How to Store Large Lists in MongoDB

By: Morpheus Data

TL;DR: When storing large lists in MongoDB, a common thought is to place items into an array. In most situations, arrays take up less disk space that objects with keys and values. However, the way MongoDB handles constantly growing arrays can cause performance problems over time.

Data Storage Decisions

When storing data, you may decide to store information that is regularly updated with new information. For example, you may store every post a user makes to an online forum. One way to do this would be to include an array in a document to store the content of each post, as in the following example:


An example MongoDB document with an array.

In most cases, this would seem like an excellent way of storing the data. In programming, arrays are often a very efficient means of storing related values—they tend to be lightning fast for both data storage and retrieval.

How MongoDB Handles Growing Arrays

In MongoDB, arrays work a little differently than they do in a programming language. There are several key points to consider when using arrays for storage in MongoDB:

  • Expansion: An array that expands often will also increase the size of its containing document. Rather than being rewritten, the document will instead be moved on the disk. In MongoDB, this type of movement tends to be slower, because it requires every index to also be updated.
  • Indexing: If an array field in MongoDB is indexed, then one document within the collection will be responsible for a distinct entry in that index for every single element it the array. This means that the indexing work required to insert or delete an indexed array is going to be like indexing the same number of documents as the number of elements within the array—a lot of additional work for the database.
  • BSON Format: Finding one or more elements at the end of a large array can take quite a long time, because the BSON data format used a linear memory scan to manipulate documents.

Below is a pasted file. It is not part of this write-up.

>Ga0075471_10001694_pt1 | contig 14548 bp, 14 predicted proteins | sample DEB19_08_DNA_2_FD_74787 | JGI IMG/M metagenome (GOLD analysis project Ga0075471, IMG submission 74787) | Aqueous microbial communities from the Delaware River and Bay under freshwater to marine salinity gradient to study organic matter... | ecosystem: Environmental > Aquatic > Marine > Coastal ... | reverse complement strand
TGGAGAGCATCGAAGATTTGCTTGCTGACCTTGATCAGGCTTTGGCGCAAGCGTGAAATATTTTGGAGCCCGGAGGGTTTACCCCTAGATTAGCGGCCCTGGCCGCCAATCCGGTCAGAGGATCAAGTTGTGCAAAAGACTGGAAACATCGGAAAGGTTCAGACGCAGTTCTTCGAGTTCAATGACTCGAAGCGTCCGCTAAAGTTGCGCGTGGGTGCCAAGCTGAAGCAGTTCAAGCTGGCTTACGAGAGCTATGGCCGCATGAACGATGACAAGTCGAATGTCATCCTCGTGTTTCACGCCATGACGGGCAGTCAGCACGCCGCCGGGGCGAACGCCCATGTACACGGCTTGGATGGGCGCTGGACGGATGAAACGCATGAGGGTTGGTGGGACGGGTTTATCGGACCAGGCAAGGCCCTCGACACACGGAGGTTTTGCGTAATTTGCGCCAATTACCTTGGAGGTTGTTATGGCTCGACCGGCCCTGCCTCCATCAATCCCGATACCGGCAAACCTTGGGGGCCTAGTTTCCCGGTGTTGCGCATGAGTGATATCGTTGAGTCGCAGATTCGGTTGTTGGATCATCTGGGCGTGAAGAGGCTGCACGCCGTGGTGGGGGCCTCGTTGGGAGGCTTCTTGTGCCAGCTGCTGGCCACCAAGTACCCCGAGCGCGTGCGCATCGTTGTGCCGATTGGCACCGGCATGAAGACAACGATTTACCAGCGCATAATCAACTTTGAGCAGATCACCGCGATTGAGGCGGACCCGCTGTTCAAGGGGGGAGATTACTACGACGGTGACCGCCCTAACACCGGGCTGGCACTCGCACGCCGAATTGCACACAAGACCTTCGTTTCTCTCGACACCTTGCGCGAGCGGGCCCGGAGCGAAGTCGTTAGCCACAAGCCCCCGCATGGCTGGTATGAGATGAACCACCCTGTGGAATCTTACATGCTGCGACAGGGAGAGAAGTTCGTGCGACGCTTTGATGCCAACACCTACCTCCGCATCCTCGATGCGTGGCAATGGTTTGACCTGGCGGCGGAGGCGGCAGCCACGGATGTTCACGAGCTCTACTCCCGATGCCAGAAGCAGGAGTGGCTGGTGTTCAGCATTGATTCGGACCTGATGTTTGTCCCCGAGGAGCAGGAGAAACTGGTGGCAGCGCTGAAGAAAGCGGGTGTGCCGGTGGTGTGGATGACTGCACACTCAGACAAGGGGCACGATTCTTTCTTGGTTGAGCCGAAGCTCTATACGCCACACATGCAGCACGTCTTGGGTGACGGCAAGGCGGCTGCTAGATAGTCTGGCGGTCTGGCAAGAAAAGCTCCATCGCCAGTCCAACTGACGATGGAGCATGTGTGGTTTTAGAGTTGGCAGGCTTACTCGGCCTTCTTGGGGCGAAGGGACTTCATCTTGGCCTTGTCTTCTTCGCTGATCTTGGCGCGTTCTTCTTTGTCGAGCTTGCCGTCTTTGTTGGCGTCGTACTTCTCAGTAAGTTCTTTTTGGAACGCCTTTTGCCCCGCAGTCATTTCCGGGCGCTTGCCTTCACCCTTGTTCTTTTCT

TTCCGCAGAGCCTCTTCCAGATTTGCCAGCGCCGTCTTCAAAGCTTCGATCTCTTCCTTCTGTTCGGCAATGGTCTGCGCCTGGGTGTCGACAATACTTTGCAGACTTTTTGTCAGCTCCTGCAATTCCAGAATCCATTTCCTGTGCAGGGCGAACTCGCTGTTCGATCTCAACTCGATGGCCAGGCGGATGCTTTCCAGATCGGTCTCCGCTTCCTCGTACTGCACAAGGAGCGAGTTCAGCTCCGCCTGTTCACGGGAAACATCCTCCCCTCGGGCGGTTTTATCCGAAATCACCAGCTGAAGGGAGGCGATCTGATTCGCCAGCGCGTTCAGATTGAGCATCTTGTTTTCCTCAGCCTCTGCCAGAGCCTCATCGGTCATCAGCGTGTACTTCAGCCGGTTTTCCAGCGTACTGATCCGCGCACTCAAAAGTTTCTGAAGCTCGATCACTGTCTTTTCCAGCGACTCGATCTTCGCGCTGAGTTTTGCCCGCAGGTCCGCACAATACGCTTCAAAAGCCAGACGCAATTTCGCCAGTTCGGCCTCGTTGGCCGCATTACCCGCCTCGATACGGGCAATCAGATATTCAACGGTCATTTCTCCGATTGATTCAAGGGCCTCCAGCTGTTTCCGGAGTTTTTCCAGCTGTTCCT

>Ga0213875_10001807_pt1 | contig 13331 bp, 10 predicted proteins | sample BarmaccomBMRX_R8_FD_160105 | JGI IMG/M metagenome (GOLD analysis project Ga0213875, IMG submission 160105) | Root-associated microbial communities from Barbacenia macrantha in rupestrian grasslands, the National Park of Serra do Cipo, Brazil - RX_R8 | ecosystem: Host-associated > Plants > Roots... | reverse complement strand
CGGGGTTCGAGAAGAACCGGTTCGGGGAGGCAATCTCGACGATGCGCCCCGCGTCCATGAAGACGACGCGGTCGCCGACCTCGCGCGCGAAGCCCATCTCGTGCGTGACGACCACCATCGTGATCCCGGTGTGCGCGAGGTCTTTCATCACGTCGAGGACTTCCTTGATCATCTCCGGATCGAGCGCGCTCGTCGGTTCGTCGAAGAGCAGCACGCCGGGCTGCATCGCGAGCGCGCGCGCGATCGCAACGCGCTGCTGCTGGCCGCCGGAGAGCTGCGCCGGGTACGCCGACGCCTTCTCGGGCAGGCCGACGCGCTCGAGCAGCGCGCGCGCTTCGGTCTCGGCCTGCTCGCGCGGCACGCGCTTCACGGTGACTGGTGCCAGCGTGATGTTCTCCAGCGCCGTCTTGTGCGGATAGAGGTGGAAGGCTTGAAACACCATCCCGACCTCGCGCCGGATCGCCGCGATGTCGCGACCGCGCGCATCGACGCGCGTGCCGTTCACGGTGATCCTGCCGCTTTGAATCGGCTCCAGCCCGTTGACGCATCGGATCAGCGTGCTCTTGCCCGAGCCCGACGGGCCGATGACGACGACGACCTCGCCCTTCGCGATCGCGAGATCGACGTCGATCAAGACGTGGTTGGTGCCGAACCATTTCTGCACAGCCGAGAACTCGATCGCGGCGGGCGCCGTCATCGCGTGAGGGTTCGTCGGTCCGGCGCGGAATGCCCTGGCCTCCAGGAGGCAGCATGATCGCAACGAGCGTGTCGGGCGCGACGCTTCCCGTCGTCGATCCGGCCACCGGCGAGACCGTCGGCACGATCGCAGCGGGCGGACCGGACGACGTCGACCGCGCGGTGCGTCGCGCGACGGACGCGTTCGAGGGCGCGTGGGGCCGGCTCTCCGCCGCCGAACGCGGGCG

Addressing the Array Issues

One suggestion for alleviating these performance issues is to model the data differently, so that you do not simply have an ever-growing single array. An example of this is to use nested subdocuments for data storage like the following example shows:


Nested subdocuments used for data storage. Source: MongoSoup

This method improves performance by dramatically decreasing the amount of MongoDB storage space needed for the data, as shown in the following comparison:

Storage space required for several data models. Option 1 – plain array, Option 2: array with documents, Option 3: Document with subdocuments. Source: MongoSoup

As you can see, the storage space for the nested subdocuments (Option 3) was far less than the single array (Option 1).

Where to Get MongoDB

MongoDB is a great database for applications with large amounts of data that needs to be queried quickly. One way to set up a MongoDB database easily is to have it hosted remotely as a cloud service.

Using Morpheus, you can get MongoDB (and several other databases) as a service in the cloud. It runs on a high performance infrastructure with Solid State Drives, and also has an easy setup as well as automatic backups and replication. Why not open a free account today?